Have You Done Everything Possible to Decrease Your Tax Liability for 2009?
December 3, 2009 — A preliminary look at your tax obligations this year may have you scrambling for additional deductions. If you haven’t already considered them, charitable gifts are a great way to achieve two very important goals - reducing the taxes you owe the government and positively impacting on the world around you. Investing in your favorite charitable organization is a great way to not only make a difference in the lives of those who benefit from your gift, but also to lower your taxes. Consider the following three steps that will ensure tax savings this year.
- First Things First
List the causes you would like to support. Then, if you haven’t already done so, get an idea of tax liability by calculating your income. For example, you may have sold assets this calendar year or, for other reasons, have a larger-than-normal tax bill. In this case, move some of your anticipated giving for next year to this year to create a larger deduction this year.
- Get a Charitable Income Tax Deduction
Cash, real estate, personal property, and stocks are among the most popular charitable gifts. Depending on the gift type you choose, you are generally eligible for a charitable income tax deduction that can be as high as 30 to 50 percent of your adjusted gross income.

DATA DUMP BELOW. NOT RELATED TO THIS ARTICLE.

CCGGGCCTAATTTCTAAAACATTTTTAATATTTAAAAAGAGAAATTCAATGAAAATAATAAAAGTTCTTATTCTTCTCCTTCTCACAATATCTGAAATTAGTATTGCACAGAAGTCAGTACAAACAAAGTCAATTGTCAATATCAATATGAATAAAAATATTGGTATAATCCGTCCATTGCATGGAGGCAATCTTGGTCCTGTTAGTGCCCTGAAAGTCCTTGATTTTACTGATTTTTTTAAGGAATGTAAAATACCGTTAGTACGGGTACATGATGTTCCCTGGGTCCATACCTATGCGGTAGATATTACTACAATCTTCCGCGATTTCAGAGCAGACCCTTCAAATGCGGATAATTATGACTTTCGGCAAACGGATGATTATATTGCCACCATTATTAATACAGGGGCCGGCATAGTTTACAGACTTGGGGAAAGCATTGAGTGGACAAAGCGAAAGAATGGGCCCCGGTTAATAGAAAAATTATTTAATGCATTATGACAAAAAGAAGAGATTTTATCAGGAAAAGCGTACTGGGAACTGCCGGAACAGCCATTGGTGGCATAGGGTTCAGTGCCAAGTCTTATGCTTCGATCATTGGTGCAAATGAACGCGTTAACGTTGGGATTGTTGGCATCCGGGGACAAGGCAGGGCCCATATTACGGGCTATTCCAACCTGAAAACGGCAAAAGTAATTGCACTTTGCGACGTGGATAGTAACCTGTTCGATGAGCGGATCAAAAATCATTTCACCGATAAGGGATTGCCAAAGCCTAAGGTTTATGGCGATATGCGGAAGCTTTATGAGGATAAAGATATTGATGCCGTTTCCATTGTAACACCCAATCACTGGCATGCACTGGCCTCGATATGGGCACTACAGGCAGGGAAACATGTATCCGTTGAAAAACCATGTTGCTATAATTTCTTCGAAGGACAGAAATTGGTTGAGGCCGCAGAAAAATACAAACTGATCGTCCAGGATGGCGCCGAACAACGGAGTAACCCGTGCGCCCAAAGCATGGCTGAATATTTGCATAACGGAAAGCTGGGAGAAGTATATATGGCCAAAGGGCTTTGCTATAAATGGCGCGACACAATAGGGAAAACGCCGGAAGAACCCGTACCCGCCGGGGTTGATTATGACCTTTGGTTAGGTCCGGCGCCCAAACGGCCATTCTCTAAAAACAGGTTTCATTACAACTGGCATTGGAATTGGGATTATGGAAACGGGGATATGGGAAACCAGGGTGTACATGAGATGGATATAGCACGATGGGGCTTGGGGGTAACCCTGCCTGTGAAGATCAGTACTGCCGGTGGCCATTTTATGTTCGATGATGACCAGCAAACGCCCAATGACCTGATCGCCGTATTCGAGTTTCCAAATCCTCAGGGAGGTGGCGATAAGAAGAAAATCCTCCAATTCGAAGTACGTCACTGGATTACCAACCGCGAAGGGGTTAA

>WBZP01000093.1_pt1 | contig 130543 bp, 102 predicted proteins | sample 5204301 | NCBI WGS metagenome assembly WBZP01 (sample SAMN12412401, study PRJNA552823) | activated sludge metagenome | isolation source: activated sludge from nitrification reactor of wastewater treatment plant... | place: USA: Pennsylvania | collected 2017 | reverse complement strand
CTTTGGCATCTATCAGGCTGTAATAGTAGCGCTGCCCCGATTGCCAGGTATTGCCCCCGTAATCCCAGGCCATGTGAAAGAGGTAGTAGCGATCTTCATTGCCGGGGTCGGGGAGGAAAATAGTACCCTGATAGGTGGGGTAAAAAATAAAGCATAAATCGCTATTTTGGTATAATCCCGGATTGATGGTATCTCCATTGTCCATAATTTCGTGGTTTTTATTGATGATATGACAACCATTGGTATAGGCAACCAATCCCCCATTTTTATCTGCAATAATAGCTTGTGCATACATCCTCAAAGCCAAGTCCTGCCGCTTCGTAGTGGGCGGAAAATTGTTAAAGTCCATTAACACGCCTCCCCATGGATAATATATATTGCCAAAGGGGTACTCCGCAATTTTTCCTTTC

- Watch the Calendar
All gifts must be completed by December 31 to qualify for an income tax deduction this year. Cash contributions sent by mail are deductible if they are mailed by midnight on December 31, and credit card donations made by December 31 are valid as 2009 deductions. Note that gifts of securities are generally deductible on the date they are transferred to the recipient organization’s books - not the date you ask your broker to make the transfer.
According to Congressional staff, the House of Representatives will vote as early as next week to extend the IRA Charitable Rollover for one year, through the end of 2010. Unless Congress acts soon, the rollover, which allows individuals age 70½ and older to make outright charitable donations of up to $100,000 from IRAs and Roth IRAs without having to count the distributions as taxable income, will expire on December 31.
You are encouraged to contact a tax advisor to discuss your best giving options and strategies. You may also contact Eric Von in EAA’s Donor Relations Department at 920-426-6887 (800-236-1025) or firstname.lastname@example.org at any time.